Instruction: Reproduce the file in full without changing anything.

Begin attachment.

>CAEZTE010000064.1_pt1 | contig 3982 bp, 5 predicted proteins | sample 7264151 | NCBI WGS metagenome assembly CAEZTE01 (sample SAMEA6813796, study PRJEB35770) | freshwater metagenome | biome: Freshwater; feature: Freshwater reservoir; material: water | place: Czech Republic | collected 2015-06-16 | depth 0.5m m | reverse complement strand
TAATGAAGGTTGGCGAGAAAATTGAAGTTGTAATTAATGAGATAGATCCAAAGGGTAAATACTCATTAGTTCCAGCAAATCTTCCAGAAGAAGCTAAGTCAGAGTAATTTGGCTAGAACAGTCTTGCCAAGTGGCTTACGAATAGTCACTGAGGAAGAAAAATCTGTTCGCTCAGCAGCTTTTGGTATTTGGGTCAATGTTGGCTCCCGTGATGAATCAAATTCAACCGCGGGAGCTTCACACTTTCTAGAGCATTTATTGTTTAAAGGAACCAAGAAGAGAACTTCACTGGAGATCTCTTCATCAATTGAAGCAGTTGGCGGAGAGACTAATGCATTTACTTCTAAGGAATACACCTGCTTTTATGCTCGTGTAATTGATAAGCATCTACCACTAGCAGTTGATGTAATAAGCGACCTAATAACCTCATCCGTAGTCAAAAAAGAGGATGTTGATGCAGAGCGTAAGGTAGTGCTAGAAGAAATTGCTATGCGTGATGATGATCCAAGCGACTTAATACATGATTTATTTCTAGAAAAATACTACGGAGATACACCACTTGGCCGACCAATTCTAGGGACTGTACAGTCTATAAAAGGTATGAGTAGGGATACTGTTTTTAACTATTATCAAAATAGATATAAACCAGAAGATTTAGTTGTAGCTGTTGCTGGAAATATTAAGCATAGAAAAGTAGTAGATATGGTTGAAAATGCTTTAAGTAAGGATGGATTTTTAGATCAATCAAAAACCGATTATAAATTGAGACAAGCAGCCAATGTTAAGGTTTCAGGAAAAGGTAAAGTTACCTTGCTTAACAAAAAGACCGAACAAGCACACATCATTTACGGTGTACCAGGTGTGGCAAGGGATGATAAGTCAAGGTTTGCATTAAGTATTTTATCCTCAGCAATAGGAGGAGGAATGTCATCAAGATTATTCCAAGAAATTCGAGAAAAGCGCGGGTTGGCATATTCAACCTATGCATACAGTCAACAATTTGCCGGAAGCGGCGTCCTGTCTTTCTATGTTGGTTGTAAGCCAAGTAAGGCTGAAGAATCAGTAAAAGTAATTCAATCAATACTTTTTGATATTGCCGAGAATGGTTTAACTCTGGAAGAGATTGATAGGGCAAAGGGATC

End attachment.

>CAEZTE010000064.1_pt1 | contig 3982 bp, 5 predicted proteins | sample 7264151 | NCBI WGS metagenome assembly CAEZTE01 (sample SAMEA6813796, study PRJEB35770) | freshwater metagenome | biome: Freshwater; feature: Freshwater reservoir; material: water | place: Czech Republic | collected 2015-06-16 | depth 0.5m m | reverse complement strand
TAATGAAGGTTGGCGAGAAAATTGAAGTTGTAATTAATGAGATAGATCCAAAGGGTAAATACTCATTAGTTCCAGCAAATCTTCCAGAAGAAGCTAAGTCAGAGTAATTTGGCTAGAACAGTCTTGCCAAGTGGCTTACGAATAGTCACTGAGGAAGAAAAATCTGTTCGCTCAGCAGCTTTTGGTATTTGGGTCAATGTTGGCTCCCGTGATGAATCAAATTCAACCGCGGGAGCTTCACACTTTCTAGAGCATTTATTGTTTAAAGGAACCAAGAAGAGAACTTCACTGGAGATCTCTTCATCAATTGAAGCAGTTGGCGGAGAGACTAATGCATTTACTTCTAAGGAATACACCTGCTTTTATGCTCGTGTAATTGATAAGCATCTACCACTAGCAGTTGATGTAATAAGCGACCTAATAACCTCATCCGTAGTCAAAAAAGAGGATGTTGATGCAGAGCGTAAGGTAGTGCTAGAAGAAATTGCTATGCGTGATGATGATCCAAGCGACTTAATACATGATTTATTTCTAGAAAAATACTACGGAGATACACCACTTGGCCGACCAATTCTAGGGACTGTACAGTCTATAAAAGGTATGAGTAGGGATACTGTTTTTAACTATTATCAAAATAGATATAAACCAGAAGATTTAGTTGTAGCTGTTGCTGGAAATATTAAGCATAGAAAAGTAGTAGATATGGTTGAAAATGCTTTAAGTAAGGATGGATTTTTAGATCAATCAAAAACCGATTATAAATTGAGACAAGCAGCCAATGTTAAGGTTTCAGGAAAAGGTAAAGTTACCTTGCTTAACAAAAAGACCGAACAAGCACACATCATTTACGGTGTACCAGGTGTGGCAAGGGATGATAAGTCAAGGTTTGCATTAAGTATTTTATCCTCAGCAATAGGAGGAGGAATGTCATCAAGATTATTCCAAGAAATTCGAGAAAAGCGCGGGTTGGCATATTCAACCTATGCATACAGTCAACAATTTGCCGGAAGCGGCGTCCTGTCTTTCTATGTTGGTTGTAAGCCAAGTAAGGCTGAAGAATCAGTAAAAGTAATTCAATCAATACTTTTTGATATTGCCGAGAATGGTTTAACTCTGGAAGAGATTGATAGGGCAAAGGGATC